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Nigeria militia Civilian JTF frees 833 child soldiers in Maiduguri, UN says

Nigeria’s Civilian Joint Task Force, a militia formed to fight Boko Haram, released 833 child soldiers under a deal agreed last year, the United Nations Children’s Fund (UNICEF) said on Friday, October 12.

Civilian JTF released the children in Maiduguri, northeast Nigeria, the first formal release of children from its ranks since it signed an action plan in September 2017, UNICEF said in a statement.

The United Nations Country Task Force on Monitoring and Reporting on grave child rights violations (CTFMR) has to date identified a total of 1,469 children (1,175 boys and 294 girls) associated with CJTF in the city of Maiduguri.

Civilian JTF has committed to ending and preventing the use and recruitment of children within its ranks, and instructing its members not to use children in the future.

Various vigilante groups in Nigeria’s Borno state formed CJTF in 2013 in to fight the Boko Haram insurgency, and the militia has carried out operations with the Nigerian Army.

According to the U.N., CJTF used children as young as nine between October 2015 and August 2017.

Civilian JTF is believed to have between 23,000 and 26,000 members in Borno and Yobe states. The group has been accused of systematic sexual violence, mass executions and diverting food from civilians.

Boko Haram notoriously also uses child soldiers. UNICEF noted on Friday that during the first six months of this year, 37 children, the majority of whom were girls, were used as “human bombs” to harm civilians. During the same period, 349 children were killed or maimed, and another 140 children were abducted.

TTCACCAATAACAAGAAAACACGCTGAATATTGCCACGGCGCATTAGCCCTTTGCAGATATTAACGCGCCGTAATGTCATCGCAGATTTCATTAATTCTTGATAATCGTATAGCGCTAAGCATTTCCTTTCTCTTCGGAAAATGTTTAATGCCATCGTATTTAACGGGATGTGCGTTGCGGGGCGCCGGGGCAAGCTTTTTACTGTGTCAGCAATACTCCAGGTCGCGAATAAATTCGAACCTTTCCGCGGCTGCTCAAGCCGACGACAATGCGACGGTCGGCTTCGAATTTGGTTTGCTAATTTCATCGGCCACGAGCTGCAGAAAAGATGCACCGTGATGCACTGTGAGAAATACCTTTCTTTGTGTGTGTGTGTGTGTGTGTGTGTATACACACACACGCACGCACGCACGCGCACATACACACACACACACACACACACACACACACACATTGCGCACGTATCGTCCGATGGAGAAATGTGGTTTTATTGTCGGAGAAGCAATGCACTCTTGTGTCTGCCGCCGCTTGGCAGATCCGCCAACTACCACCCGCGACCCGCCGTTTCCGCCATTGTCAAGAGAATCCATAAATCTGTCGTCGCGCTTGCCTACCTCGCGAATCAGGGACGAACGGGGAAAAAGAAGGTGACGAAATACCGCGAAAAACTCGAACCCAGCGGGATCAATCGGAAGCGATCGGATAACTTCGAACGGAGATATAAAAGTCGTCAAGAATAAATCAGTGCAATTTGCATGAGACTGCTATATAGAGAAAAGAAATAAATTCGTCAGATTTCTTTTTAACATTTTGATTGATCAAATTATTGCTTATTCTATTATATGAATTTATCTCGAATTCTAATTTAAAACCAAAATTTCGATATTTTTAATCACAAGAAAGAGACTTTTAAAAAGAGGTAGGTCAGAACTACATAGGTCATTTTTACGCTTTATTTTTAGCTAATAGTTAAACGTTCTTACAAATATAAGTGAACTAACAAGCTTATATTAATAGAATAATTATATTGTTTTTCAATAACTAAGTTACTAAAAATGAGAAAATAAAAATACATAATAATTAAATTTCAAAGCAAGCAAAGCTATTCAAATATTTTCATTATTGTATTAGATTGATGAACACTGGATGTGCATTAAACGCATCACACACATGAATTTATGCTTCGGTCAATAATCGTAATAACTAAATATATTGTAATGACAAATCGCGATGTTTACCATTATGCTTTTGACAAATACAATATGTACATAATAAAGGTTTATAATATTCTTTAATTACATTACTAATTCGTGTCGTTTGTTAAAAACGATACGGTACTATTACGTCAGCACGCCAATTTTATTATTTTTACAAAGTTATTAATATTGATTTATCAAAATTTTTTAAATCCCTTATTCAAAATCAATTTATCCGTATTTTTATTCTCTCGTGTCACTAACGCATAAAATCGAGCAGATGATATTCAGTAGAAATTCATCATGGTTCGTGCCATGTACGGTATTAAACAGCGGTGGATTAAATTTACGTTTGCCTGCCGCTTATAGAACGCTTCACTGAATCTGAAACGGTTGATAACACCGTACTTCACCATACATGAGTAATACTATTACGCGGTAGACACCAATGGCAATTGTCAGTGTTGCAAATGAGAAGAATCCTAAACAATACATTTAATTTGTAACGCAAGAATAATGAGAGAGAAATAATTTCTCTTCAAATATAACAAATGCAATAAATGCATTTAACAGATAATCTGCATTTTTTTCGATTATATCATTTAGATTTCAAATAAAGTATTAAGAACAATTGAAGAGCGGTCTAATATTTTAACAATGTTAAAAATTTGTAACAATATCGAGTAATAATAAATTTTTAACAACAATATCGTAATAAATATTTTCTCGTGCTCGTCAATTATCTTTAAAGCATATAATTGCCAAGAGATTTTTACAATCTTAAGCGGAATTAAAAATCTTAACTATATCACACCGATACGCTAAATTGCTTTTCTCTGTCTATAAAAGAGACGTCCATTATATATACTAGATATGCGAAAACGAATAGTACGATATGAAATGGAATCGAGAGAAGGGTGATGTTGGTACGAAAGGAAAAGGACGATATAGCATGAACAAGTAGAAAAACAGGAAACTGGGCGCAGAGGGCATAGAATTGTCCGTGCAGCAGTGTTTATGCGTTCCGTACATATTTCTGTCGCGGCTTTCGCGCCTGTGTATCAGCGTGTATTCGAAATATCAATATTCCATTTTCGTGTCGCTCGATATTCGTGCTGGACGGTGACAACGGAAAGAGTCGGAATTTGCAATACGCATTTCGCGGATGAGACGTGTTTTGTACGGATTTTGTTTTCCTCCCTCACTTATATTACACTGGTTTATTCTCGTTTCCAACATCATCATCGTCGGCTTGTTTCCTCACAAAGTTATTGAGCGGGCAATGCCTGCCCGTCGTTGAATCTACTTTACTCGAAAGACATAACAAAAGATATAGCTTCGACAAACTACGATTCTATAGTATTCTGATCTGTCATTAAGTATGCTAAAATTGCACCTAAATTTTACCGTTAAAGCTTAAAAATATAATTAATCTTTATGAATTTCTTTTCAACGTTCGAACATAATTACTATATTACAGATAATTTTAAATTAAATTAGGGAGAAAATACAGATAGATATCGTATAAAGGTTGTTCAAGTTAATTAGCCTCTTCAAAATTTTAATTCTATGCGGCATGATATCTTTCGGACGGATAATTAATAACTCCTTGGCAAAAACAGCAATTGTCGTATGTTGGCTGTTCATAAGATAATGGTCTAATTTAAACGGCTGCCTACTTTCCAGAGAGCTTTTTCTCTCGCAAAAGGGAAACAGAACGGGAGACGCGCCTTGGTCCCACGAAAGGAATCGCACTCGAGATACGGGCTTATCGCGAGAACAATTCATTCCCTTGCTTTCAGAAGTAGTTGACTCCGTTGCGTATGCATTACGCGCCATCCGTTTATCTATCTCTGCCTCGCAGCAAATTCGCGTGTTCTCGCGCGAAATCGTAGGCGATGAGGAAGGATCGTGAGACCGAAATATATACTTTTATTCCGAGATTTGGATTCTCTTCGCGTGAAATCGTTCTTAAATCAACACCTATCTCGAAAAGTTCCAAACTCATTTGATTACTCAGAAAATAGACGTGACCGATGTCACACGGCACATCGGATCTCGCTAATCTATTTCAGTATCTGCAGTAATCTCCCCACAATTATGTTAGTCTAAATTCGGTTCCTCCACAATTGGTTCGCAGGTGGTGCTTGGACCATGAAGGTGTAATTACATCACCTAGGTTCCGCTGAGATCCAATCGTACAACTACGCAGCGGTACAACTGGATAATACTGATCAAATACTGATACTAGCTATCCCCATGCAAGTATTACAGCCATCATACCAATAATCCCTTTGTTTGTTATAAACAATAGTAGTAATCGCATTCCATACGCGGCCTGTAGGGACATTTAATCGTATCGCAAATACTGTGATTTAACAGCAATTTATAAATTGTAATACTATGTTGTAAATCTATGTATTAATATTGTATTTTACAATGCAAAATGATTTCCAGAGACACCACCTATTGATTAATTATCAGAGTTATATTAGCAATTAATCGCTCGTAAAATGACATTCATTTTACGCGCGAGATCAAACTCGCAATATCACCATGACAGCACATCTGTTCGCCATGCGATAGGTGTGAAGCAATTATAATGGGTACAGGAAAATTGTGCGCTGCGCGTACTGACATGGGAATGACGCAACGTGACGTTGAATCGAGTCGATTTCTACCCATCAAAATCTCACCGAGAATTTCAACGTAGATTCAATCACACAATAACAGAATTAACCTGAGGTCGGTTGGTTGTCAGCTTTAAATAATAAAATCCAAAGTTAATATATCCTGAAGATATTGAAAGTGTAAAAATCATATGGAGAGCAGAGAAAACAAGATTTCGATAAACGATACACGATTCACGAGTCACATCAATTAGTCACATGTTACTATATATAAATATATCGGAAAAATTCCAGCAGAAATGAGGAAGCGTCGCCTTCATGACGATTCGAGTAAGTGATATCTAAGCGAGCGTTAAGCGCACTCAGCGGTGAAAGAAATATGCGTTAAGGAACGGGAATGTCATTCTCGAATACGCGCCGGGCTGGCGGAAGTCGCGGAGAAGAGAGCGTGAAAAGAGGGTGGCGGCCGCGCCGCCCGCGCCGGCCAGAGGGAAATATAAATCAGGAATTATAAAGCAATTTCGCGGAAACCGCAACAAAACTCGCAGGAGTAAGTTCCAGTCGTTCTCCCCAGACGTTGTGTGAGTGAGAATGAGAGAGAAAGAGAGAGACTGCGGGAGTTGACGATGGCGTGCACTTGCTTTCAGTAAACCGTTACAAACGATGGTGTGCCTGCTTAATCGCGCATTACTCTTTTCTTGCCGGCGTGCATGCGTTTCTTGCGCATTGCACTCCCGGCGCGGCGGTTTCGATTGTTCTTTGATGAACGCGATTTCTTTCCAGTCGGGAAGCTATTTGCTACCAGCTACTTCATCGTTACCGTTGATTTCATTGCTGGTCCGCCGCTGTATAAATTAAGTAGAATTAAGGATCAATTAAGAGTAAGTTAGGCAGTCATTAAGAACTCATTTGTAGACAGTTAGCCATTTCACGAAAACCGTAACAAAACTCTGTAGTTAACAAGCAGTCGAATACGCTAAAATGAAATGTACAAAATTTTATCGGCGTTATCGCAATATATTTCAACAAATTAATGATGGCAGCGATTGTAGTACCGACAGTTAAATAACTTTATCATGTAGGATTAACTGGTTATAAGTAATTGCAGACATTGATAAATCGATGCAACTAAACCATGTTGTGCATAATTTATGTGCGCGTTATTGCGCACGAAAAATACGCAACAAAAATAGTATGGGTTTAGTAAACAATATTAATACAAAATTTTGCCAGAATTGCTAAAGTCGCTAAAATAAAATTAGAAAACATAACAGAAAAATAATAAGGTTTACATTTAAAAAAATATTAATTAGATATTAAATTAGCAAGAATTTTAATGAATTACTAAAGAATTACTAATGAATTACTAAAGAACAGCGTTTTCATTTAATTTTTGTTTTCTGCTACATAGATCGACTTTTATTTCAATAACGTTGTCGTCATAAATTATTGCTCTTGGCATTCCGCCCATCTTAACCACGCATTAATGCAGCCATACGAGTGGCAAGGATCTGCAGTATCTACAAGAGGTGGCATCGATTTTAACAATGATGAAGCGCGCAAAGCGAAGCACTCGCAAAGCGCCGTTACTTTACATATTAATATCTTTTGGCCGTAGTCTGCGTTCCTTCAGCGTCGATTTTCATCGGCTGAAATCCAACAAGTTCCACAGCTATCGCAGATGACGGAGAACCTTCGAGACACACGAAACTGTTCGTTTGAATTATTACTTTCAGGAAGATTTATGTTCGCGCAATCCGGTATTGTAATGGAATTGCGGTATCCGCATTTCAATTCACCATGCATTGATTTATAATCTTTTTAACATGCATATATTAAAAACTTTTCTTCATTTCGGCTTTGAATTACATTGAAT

In July, the Nigerian Army released 183 children after clearing them ties to Boko Haram.

Ongoing violence from Boko Haram undermines claims by the military that the insurgent group has been defeated, and Nigeria’s President Muhammadu Buhari’s insistence that it is a spent force as he gears up for elections next year.

Boko Haram is divided into two factions that have competing goals and operational methods. One, led by Abubakar Shekau, is notorious for suicide bombings and indiscriminate killings of civilians. The other, known as Islamic State West Africa Province and led by Abu Mus’ab Al-Barnawi, largely focuses on attacking military and government targets.

Last month an ISWAP commander, Ali Gaga, was shot and killed by his comrades over an alleged plan to turn over hundreds of hostages to the Nigerian military. His death, the second of senior leadership by radical elements in a month, sparked fears of a new hardline takeover in the ISIS-aligned faction of Boko Haram.

ISWAP is dominant around the shores of Lake Chad, while the Shekau-led faction is concentrated in rural areas of Borno state.

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